Depending on the size of your property, there may be quite a number of gardening projects you can tackle in the winter. One of these projects could be invasive plant removal. Invasive plants are foreign plants that can overrun an area, choke out other plants and limit diversity. One of the reasons that winter is a great time to tackle these projects, is that leaves have fallen, making access to certain “wild” areas easier, and making the plants themselves easier to handle. At the top of the invasive list on my property are Multiflora Rose, Oriental Bittersweet, Japanese Pachysandra, and English Ivy. These foreign sounding names give perceptive gardeners a warning that these plants could become problematic in our area.
Multiflora Rose is easy to identify at this time of year with its distinctive green, thorny stems and arching branches. A thick pair of gloves and some loppers are all you need to tackle very large areas of rose. I like to cut into a thicket, until I can get to the base of a shrub, and then pull it out by the roots. All but the very largest shrubs pull out fairly easily, and these can be removed later with a shovel and hand saw. I tend to cut the roses into large pieces, and pile them up in one area. They break down fairly quickly, and within several months, the pile will be much smaller.
Oriental Bittersweet can be managed in a similar way. We like to cut unwanted vines close to the base, and pull out the root to ensure the plant doesn’t grow back. Sections of hanging vine that are within reach can be removed. The remaining vines, that are out of reach will dry out and fall from the trees over time. Oriental bittersweet can be identified in the winter by its red fruit surrounded by yellow capsules.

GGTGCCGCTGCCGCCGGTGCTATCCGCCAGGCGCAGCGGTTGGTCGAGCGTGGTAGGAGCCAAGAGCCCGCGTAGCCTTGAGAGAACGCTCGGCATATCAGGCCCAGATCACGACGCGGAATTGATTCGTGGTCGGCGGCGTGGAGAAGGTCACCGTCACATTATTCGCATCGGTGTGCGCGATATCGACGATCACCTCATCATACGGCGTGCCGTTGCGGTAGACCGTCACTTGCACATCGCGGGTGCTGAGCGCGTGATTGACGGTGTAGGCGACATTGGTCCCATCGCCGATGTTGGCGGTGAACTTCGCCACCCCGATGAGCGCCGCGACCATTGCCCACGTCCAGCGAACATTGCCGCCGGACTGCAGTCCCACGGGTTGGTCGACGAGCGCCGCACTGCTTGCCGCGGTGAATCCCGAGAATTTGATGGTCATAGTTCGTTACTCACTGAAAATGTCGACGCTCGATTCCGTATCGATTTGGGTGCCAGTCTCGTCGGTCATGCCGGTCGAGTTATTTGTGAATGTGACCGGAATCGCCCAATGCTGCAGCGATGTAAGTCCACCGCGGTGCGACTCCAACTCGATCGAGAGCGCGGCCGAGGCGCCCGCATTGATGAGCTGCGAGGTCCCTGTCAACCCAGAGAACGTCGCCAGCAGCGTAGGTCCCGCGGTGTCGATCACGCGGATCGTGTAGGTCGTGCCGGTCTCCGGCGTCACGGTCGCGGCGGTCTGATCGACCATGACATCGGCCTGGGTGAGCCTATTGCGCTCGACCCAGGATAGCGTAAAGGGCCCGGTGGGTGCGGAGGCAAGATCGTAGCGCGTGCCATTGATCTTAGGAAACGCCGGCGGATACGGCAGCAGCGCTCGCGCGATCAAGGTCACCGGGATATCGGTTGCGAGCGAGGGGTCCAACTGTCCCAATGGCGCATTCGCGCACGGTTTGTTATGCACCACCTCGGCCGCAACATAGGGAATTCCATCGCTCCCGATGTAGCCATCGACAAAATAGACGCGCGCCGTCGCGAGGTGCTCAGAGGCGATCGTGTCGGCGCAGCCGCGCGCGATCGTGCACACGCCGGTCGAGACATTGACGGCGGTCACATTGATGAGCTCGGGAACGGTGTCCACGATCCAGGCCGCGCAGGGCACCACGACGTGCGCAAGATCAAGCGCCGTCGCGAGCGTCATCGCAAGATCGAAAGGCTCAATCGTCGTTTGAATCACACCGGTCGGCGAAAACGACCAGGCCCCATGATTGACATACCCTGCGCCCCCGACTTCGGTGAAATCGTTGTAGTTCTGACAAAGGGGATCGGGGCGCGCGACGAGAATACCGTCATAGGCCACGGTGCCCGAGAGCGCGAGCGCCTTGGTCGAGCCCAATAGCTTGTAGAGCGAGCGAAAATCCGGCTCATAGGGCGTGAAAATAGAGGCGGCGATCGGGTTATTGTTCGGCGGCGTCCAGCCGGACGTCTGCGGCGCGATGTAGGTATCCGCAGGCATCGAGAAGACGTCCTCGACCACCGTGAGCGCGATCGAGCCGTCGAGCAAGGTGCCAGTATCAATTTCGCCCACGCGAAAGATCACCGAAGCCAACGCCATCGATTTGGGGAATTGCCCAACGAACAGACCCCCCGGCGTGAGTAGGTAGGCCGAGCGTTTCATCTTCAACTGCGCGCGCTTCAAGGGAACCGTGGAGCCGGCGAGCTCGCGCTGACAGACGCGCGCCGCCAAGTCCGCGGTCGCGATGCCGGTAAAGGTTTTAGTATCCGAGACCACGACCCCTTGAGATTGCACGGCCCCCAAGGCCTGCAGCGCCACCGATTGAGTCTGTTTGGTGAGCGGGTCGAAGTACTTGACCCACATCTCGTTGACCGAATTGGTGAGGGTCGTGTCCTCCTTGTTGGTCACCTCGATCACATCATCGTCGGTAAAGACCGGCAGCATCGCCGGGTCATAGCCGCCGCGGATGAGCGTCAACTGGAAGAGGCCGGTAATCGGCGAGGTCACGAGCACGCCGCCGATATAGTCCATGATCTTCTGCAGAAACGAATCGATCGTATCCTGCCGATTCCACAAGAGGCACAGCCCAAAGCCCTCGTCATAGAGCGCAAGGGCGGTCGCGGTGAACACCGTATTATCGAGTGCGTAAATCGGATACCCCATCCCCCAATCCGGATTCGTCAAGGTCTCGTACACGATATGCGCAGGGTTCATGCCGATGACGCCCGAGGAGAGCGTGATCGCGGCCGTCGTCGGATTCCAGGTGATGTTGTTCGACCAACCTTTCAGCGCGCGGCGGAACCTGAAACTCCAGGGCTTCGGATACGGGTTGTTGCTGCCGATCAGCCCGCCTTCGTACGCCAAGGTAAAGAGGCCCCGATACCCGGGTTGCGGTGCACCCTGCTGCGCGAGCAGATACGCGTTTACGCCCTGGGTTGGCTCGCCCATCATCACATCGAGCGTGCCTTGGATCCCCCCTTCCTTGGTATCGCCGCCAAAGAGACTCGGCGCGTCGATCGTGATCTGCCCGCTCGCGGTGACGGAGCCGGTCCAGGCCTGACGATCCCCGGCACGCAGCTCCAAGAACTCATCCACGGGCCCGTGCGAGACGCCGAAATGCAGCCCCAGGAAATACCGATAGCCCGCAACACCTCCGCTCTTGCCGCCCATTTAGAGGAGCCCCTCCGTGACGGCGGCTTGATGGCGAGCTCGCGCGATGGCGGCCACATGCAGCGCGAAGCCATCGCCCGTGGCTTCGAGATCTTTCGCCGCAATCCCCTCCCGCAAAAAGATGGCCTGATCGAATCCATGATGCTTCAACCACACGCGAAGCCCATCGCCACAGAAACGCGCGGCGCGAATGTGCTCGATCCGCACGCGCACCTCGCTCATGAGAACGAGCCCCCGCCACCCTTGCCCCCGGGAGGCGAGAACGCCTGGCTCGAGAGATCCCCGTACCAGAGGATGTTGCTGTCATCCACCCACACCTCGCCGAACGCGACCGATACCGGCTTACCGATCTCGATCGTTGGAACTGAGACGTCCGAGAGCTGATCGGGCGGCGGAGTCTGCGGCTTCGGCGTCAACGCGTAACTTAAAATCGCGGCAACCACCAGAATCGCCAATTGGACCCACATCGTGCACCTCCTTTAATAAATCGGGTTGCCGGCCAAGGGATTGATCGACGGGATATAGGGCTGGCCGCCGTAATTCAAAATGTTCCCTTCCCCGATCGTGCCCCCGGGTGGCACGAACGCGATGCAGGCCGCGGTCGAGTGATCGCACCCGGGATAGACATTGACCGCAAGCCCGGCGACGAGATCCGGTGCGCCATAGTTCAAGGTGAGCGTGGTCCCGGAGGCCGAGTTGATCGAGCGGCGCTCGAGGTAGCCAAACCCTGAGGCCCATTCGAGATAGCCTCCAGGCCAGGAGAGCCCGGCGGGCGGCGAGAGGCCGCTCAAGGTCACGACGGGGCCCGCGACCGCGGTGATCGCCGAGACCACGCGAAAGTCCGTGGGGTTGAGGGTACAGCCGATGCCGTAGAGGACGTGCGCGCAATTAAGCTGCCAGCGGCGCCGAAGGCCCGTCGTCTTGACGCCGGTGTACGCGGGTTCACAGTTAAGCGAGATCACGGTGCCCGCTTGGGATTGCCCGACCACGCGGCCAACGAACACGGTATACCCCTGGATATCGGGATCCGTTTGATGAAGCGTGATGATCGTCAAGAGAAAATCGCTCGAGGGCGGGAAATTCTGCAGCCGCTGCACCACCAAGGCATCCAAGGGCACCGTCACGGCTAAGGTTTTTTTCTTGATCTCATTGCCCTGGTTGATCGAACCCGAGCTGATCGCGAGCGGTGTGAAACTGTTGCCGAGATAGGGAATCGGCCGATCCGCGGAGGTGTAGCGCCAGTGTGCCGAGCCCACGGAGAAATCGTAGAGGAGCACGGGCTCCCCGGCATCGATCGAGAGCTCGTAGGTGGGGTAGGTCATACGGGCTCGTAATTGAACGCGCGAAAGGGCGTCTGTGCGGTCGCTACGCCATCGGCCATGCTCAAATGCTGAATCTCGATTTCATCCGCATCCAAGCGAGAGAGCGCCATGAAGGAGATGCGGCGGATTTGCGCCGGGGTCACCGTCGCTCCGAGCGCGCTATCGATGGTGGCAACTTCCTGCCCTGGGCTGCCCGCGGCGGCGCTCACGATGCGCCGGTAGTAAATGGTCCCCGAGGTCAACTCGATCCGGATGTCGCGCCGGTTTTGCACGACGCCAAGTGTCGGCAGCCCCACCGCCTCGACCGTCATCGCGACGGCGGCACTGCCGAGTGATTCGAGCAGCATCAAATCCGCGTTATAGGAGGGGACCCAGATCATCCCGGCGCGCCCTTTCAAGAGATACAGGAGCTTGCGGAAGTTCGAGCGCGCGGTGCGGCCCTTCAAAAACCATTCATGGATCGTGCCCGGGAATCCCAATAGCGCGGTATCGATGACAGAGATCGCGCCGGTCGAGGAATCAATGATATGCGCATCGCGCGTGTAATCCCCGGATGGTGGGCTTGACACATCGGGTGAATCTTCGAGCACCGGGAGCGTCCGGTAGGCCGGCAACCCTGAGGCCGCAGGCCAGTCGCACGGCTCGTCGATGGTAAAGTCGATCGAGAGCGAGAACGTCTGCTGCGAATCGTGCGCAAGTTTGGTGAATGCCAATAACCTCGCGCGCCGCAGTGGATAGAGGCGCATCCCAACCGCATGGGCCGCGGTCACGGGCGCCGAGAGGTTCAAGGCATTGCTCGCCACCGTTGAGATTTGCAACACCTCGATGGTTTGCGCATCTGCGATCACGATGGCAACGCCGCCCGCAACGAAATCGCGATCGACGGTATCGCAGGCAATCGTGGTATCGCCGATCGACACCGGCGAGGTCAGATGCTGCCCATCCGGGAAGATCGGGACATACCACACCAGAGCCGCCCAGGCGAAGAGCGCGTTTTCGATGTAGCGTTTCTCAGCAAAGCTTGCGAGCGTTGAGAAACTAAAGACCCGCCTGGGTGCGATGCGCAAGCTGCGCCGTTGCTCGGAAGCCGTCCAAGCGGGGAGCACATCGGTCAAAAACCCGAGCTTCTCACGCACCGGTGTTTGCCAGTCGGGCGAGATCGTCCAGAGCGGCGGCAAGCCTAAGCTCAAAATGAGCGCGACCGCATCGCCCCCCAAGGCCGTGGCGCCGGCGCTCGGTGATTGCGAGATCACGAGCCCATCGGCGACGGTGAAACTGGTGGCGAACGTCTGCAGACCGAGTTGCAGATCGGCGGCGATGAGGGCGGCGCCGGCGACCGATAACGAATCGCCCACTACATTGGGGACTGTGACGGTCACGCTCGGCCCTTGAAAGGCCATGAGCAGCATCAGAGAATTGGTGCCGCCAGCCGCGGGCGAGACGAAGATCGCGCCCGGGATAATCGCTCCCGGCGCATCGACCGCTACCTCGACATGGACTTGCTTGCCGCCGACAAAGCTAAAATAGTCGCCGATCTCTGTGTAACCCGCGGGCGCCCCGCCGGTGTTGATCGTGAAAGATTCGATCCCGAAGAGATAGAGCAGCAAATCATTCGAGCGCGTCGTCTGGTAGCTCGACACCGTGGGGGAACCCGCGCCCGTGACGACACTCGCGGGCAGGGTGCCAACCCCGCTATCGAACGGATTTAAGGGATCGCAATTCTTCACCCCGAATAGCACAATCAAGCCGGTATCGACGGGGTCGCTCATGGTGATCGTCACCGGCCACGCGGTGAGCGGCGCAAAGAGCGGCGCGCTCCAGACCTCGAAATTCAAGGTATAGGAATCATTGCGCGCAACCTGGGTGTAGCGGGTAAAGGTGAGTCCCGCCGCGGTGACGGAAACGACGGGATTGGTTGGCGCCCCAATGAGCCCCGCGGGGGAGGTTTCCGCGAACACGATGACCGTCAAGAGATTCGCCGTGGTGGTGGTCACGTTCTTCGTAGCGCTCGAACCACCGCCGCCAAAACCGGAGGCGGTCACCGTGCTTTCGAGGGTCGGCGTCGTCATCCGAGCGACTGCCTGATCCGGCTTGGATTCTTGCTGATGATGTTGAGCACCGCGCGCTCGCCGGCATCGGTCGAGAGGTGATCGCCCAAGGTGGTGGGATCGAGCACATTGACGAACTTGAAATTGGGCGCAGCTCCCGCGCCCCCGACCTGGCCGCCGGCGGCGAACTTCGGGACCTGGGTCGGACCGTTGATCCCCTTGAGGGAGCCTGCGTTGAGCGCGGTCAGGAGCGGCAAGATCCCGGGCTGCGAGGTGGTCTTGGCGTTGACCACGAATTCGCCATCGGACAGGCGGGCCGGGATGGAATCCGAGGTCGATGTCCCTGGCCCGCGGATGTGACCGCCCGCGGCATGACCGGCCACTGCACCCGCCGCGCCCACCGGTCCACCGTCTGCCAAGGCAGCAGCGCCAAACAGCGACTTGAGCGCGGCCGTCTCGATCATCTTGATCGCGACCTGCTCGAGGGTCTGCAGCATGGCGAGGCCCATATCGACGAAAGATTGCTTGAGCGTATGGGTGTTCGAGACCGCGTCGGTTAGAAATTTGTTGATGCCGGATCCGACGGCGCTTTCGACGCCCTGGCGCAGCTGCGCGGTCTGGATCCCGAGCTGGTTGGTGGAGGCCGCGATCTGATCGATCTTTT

For chemical free removal of groundcovers such as Japanese Pachysandra, and English Ivy, winter is also a good time. Both of these plants remain evergreen, so they are easy to spot when most other plants have gone dormant. A sturdy shovel and a strong back will be necessary to rid your yard of these plants, as they will need to be dug out by the roots. I like to start at one end and methodically shave off the top few inches of soil containing the roots, and roll the vine mat like you would a carpet. Shake out the soil as you go to minimize weight.
Keep in mind that all of these areas will need to be policed in the spring, to jump on any re-sprouting that is certain to occur. Additional invasive removal will need to be done routinely, with each subsequent time becoming easier to manage.
Also, it is important to fill these newly cleared spots on your property with desirable plants in order to keep the invaders from moving back in. We recommend a selection of native plants, to provide beauty, health, and habitat. Depending on the size of the area, plants can be chosen in larger numbers and smaller sizes, or larger sizes for immediate visual impact.
My property has a wooded streamside area which is filled with numerous invaders. I plan on seeding the area in a mix of woodland grasses and wildflowers, and planting some native woodland trees and shrubs in several different locations.
We also have a steep hillside that is covered in English Ivy. Because of concerns of erosion, and because this area is along a neighbor’s property, I don’t think I will ever be able to completely eradicate the ivy, so reclaiming smaller areas and planting with upland shrubs will be my plan of attack there.
Consider the site when choosing your replacements, and pick plants that would be found in a similar site in nature, as the right plant in the right place will provide you with years of enjoyment.